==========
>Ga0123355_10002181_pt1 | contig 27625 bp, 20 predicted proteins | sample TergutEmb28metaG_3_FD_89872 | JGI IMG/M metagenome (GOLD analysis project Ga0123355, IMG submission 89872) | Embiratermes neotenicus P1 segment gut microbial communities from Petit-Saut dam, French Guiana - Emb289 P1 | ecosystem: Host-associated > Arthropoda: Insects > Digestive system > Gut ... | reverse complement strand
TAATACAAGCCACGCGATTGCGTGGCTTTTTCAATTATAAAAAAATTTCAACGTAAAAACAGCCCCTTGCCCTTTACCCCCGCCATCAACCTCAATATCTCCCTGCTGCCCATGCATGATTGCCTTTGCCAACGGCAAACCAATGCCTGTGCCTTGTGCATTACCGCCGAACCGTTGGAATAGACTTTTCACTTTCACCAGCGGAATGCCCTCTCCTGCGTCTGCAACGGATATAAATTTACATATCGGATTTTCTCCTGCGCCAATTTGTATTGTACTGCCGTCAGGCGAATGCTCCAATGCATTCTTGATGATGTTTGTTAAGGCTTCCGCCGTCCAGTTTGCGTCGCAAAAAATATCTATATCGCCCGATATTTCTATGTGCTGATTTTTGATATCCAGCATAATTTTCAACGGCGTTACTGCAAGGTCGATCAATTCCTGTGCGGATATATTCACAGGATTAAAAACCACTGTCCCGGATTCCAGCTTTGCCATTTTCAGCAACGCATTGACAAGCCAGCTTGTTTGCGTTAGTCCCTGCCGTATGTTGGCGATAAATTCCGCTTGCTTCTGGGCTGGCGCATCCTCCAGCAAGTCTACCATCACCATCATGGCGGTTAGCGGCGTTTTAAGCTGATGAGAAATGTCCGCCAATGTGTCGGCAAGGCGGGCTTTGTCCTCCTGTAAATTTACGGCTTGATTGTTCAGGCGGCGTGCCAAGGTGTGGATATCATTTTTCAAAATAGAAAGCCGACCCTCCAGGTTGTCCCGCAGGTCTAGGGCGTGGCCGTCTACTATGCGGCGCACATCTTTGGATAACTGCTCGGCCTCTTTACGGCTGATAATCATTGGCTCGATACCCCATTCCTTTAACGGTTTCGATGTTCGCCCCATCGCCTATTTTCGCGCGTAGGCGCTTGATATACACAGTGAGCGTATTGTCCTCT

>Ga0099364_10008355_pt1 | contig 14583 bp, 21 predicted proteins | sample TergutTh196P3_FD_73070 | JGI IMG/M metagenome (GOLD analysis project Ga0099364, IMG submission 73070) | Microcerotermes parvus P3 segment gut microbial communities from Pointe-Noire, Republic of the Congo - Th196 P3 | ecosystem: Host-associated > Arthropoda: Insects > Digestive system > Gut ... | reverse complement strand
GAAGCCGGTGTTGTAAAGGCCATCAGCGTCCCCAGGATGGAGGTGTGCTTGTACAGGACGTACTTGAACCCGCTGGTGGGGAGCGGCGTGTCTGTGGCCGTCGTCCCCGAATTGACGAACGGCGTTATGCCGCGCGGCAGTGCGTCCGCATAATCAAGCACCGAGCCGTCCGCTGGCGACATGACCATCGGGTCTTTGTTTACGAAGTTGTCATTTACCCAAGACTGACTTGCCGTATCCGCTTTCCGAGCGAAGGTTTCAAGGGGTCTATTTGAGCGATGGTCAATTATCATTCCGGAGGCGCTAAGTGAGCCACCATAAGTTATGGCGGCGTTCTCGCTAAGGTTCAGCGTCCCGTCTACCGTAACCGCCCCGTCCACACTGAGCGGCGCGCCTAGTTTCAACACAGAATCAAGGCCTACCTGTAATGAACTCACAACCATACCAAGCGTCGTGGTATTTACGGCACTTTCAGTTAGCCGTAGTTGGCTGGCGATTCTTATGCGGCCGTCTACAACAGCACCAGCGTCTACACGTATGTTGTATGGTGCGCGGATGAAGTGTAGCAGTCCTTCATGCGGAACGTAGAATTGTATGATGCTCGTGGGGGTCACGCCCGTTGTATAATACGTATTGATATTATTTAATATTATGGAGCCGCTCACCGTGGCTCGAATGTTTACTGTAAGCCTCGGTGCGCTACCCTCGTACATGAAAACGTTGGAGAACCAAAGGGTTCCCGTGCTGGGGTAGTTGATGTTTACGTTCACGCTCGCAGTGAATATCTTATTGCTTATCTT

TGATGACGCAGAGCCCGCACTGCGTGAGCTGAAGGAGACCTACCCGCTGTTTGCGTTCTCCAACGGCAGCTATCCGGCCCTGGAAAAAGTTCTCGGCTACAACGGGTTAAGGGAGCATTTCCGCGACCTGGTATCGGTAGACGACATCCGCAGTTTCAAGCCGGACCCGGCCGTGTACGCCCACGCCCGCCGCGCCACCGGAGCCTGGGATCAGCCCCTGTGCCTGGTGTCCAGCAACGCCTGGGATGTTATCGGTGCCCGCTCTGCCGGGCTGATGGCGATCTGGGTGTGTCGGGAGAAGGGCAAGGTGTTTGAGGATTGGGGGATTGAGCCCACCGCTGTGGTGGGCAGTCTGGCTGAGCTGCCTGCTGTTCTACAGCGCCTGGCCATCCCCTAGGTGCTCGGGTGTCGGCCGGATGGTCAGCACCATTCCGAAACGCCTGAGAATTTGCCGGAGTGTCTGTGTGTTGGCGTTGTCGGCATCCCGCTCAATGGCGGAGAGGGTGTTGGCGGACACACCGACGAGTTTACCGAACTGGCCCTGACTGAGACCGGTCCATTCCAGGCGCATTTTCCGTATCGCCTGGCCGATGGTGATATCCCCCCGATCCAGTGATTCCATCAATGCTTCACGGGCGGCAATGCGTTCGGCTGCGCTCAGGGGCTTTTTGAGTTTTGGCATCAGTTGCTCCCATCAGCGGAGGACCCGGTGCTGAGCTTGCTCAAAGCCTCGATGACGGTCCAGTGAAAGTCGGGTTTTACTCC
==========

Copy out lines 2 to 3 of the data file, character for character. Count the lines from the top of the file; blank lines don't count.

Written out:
TAATACAAGCCACGCGATTGCGTGGCTTTTTCAATTATAAAAAAATTTCAACGTAAAAACAGCCCCTTGCCCTTTACCCCCGCCATCAACCTCAATATCTCCCTGCTGCCCATGCATGATTGCCTTTGCCAACGGCAAACCAATGCCTGTGCCTTGTGCATTACCGCCGAACCGTTGGAATAGACTTTTCACTTTCACCAGCGGAATGCCCTCTCCTGCGTCTGCAACGGATATAAATTTACATATCGGATTTTCTCCTGCGCCAATTTGTATTGTACTGCCGTCAGGCGAATGCTCCAATGCATTCTTGATGATGTTTGTTAAGGCTTCCGCCGTCCAGTTTGCGTCGCAAAAAATATCTATATCGCCCGATATTTCTATGTGCTGATTTTTGATATCCAGCATAATTTTCAACGGCGTTACTGCAAGGTCGATCAATTCCTGTGCGGATATATTCACAGGATTAAAAACCACTGTCCCGGATTCCAGCTTTGCCATTTTCAGCAACGCATTGACAAGCCAGCTTGTTTGCGTTAGTCCCTGCCGTATGTTGGCGATAAATTCCGCTTGCTTCTGGGCTGGCGCATCCTCCAGCAAGTCTACCATCACCATCATGGCGGTTAGCGGCGTTTTAAGCTGATGAGAAATGTCCGCCAATGTGTCGGCAAGGCGGGCTTTGTCCTCCTGTAAATTTACGGCTTGATTGTTCAGGCGGCGTGCCAAGGTGTGGATATCATTTTTCAAAATAGAAAGCCGACCCTCCAGGTTGTCCCGCAGGTCTAGGGCGTGGCCGTCTACTATGCGGCGCACATCTTTGGATAACTGCTCGGCCTCTTTACGGCTGATAATCATTGGCTCGATACCCCATTCCTTTAACGGTTTCGATGTTCGCCCCATCGCCTATTTTCGCGCGTAGGCGCTTGATATACACAGTGAGCGTATTGTCCTCT

>Ga0099364_10008355_pt1 | contig 14583 bp, 21 predicted proteins | sample TergutTh196P3_FD_73070 | JGI IMG/M metagenome (GOLD analysis project Ga0099364, IMG submission 73070) | Microcerotermes parvus P3 segment gut microbial communities from Pointe-Noire, Republic of the Congo - Th196 P3 | ecosystem: Host-associated > Arthropoda: Insects > Digestive system > Gut ... | reverse complement strand